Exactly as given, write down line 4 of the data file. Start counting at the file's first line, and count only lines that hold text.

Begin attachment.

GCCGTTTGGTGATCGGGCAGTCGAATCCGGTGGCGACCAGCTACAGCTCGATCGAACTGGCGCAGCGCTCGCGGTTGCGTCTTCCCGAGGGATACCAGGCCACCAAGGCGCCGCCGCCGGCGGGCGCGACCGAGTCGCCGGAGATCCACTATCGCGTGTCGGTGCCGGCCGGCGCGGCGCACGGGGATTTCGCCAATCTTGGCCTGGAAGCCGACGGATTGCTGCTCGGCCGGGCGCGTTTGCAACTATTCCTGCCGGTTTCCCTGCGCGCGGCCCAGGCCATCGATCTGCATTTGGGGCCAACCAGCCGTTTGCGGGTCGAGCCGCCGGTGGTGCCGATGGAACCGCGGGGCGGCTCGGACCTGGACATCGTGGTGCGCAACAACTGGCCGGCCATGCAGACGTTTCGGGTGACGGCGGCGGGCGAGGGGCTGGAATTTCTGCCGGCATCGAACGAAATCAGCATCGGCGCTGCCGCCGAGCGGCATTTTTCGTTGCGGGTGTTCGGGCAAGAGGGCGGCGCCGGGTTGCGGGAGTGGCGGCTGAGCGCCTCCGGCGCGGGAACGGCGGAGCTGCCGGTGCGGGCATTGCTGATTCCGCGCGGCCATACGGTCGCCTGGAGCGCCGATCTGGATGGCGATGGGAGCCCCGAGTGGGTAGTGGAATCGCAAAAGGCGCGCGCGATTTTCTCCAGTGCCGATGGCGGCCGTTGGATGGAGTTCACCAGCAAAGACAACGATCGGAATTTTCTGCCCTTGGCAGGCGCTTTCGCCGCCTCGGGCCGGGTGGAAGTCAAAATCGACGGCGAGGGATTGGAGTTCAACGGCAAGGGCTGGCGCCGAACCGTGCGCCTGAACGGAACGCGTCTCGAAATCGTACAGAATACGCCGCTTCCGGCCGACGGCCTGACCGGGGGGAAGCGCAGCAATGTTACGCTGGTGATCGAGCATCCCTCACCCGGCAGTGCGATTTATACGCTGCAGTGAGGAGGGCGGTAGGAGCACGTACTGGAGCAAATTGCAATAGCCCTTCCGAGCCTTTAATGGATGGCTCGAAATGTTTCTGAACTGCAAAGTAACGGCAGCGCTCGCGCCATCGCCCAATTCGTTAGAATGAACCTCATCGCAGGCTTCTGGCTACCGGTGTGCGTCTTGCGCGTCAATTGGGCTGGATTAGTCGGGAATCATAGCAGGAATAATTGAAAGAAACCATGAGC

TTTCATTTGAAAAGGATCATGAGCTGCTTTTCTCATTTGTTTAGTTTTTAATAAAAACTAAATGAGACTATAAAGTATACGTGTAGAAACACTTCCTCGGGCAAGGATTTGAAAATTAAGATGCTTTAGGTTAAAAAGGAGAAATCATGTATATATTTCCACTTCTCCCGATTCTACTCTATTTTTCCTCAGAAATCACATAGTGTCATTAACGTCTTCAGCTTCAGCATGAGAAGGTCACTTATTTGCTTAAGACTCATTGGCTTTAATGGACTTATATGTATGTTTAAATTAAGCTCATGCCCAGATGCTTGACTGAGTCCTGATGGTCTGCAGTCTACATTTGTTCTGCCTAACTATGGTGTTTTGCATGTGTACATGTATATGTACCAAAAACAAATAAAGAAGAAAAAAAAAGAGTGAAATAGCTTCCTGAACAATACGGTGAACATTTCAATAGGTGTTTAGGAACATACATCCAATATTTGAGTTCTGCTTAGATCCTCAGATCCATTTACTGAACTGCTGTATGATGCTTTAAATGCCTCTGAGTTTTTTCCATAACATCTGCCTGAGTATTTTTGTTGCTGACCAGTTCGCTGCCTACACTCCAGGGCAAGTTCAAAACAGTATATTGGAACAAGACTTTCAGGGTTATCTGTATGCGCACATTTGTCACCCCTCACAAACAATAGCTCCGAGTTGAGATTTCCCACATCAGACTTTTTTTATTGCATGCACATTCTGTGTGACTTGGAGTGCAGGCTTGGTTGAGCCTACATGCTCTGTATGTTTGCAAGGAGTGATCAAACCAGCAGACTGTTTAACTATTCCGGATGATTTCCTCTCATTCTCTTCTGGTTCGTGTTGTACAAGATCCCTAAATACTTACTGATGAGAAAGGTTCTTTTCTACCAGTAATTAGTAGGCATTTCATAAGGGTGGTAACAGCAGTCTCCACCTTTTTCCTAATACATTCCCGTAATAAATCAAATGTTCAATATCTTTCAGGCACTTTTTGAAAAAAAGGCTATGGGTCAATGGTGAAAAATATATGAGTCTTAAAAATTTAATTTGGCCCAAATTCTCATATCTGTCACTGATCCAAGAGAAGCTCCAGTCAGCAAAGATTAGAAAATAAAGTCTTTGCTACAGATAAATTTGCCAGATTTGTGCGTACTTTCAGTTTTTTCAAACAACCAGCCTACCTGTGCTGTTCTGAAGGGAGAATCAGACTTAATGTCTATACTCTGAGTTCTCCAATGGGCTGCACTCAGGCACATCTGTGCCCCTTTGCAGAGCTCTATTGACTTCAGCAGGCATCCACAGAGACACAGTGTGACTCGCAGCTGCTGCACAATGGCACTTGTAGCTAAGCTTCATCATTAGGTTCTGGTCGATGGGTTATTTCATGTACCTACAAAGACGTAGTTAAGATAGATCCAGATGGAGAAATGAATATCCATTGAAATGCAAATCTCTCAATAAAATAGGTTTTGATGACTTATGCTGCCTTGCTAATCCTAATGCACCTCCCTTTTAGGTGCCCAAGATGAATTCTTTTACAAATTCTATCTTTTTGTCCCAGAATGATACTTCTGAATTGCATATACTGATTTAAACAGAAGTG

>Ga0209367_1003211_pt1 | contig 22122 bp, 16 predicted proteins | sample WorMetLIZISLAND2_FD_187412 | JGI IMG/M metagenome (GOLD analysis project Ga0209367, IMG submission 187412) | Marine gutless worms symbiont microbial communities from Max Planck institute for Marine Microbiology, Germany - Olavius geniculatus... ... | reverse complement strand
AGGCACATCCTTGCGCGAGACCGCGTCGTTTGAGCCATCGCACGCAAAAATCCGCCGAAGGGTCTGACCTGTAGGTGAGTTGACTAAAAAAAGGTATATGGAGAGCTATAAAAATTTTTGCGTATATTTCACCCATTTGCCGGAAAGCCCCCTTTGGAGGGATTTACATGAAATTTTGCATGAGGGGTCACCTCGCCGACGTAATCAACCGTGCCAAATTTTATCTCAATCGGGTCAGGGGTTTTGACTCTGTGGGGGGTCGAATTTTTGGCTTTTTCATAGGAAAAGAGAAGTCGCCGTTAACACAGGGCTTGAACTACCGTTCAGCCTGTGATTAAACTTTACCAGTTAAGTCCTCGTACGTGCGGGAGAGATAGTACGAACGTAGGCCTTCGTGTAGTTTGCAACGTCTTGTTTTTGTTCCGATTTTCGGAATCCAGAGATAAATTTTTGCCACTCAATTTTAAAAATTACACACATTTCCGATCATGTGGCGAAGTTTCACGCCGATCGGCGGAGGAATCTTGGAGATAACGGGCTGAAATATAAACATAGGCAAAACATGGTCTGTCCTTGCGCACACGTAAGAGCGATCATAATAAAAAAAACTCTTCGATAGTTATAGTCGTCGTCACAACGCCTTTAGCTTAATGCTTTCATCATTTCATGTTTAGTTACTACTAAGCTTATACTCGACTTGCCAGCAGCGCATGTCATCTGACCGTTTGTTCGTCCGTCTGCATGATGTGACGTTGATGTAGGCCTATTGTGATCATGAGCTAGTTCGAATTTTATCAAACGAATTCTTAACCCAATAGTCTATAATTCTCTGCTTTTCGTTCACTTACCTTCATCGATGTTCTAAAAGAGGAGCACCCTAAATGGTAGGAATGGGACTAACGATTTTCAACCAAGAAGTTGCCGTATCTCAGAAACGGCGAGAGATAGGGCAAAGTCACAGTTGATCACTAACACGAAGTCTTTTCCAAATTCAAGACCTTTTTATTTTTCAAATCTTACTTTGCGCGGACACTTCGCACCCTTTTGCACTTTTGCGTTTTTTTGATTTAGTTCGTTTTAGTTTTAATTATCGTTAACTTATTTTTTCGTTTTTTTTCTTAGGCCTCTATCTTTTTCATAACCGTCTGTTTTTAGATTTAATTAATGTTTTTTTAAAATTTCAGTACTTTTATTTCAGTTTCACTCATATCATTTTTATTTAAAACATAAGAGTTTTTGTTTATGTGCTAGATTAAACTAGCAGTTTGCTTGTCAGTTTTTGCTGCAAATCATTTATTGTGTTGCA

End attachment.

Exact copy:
AGGCACATCCTTGCGCGAGACCGCGTCGTTTGAGCCATCGCACGCAAAAATCCGCCGAAGGGTCTGACCTGTAGGTGAGTTGACTAAAAAAAGGTATATGGAGAGCTATAAAAATTTTTGCGTATATTTCACCCATTTGCCGGAAAGCCCCCTTTGGAGGGATTTACATGAAATTTTGCATGAGGGGTCACCTCGCCGACGTAATCAACCGTGCCAAATTTTATCTCAATCGGGTCAGGGGTTTTGACTCTGTGGGGGGTCGAATTTTTGGCTTTTTCATAGGAAAAGAGAAGTCGCCGTTAACACAGGGCTTGAACTACCGTTCAGCCTGTGATTAAACTTTACCAGTTAAGTCCTCGTACGTGCGGGAGAGATAGTACGAACGTAGGCCTTCGTGTAGTTTGCAACGTCTTGTTTTTGTTCCGATTTTCGGAATCCAGAGATAAATTTTTGCCACTCAATTTTAAAAATTACACACATTTCCGATCATGTGGCGAAGTTTCACGCCGATCGGCGGAGGAATCTTGGAGATAACGGGCTGAAATATAAACATAGGCAAAACATGGTCTGTCCTTGCGCACACGTAAGAGCGATCATAATAAAAAAAACTCTTCGATAGTTATAGTCGTCGTCACAACGCCTTTAGCTTAATGCTTTCATCATTTCATGTTTAGTTACTACTAAGCTTATACTCGACTTGCCAGCAGCGCATGTCATCTGACCGTTTGTTCGTCCGTCTGCATGATGTGACGTTGATGTAGGCCTATTGTGATCATGAGCTAGTTCGAATTTTATCAAACGAATTCTTAACCCAATAGTCTATAATTCTCTGCTTTTCGTTCACTTACCTTCATCGATGTTCTAAAAGAGGAGCACCCTAAATGGTAGGAATGGGACTAACGATTTTCAACCAAGAAGTTGCCGTATCTCAGAAACGGCGAGAGATAGGGCAAAGTCACAGTTGATCACTAACACGAAGTCTTTTCCAAATTCAAGACCTTTTTATTTTTCAAATCTTACTTTGCGCGGACACTTCGCACCCTTTTGCACTTTTGCGTTTTTTTGATTTAGTTCGTTTTAGTTTTAATTATCGTTAACTTATTTTTTCGTTTTTTTTCTTAGGCCTCTATCTTTTTCATAACCGTCTGTTTTTAGATTTAATTAATGTTTTTTTAAAATTTCAGTACTTTTATTTCAGTTTCACTCATATCATTTTTATTTAAAACATAAGAGTTTTTGTTTATGTGCTAGATTAAACTAGCAGTTTGCTTGTCAGTTTTTGCTGCAAATCATTTATTGTGTTGCA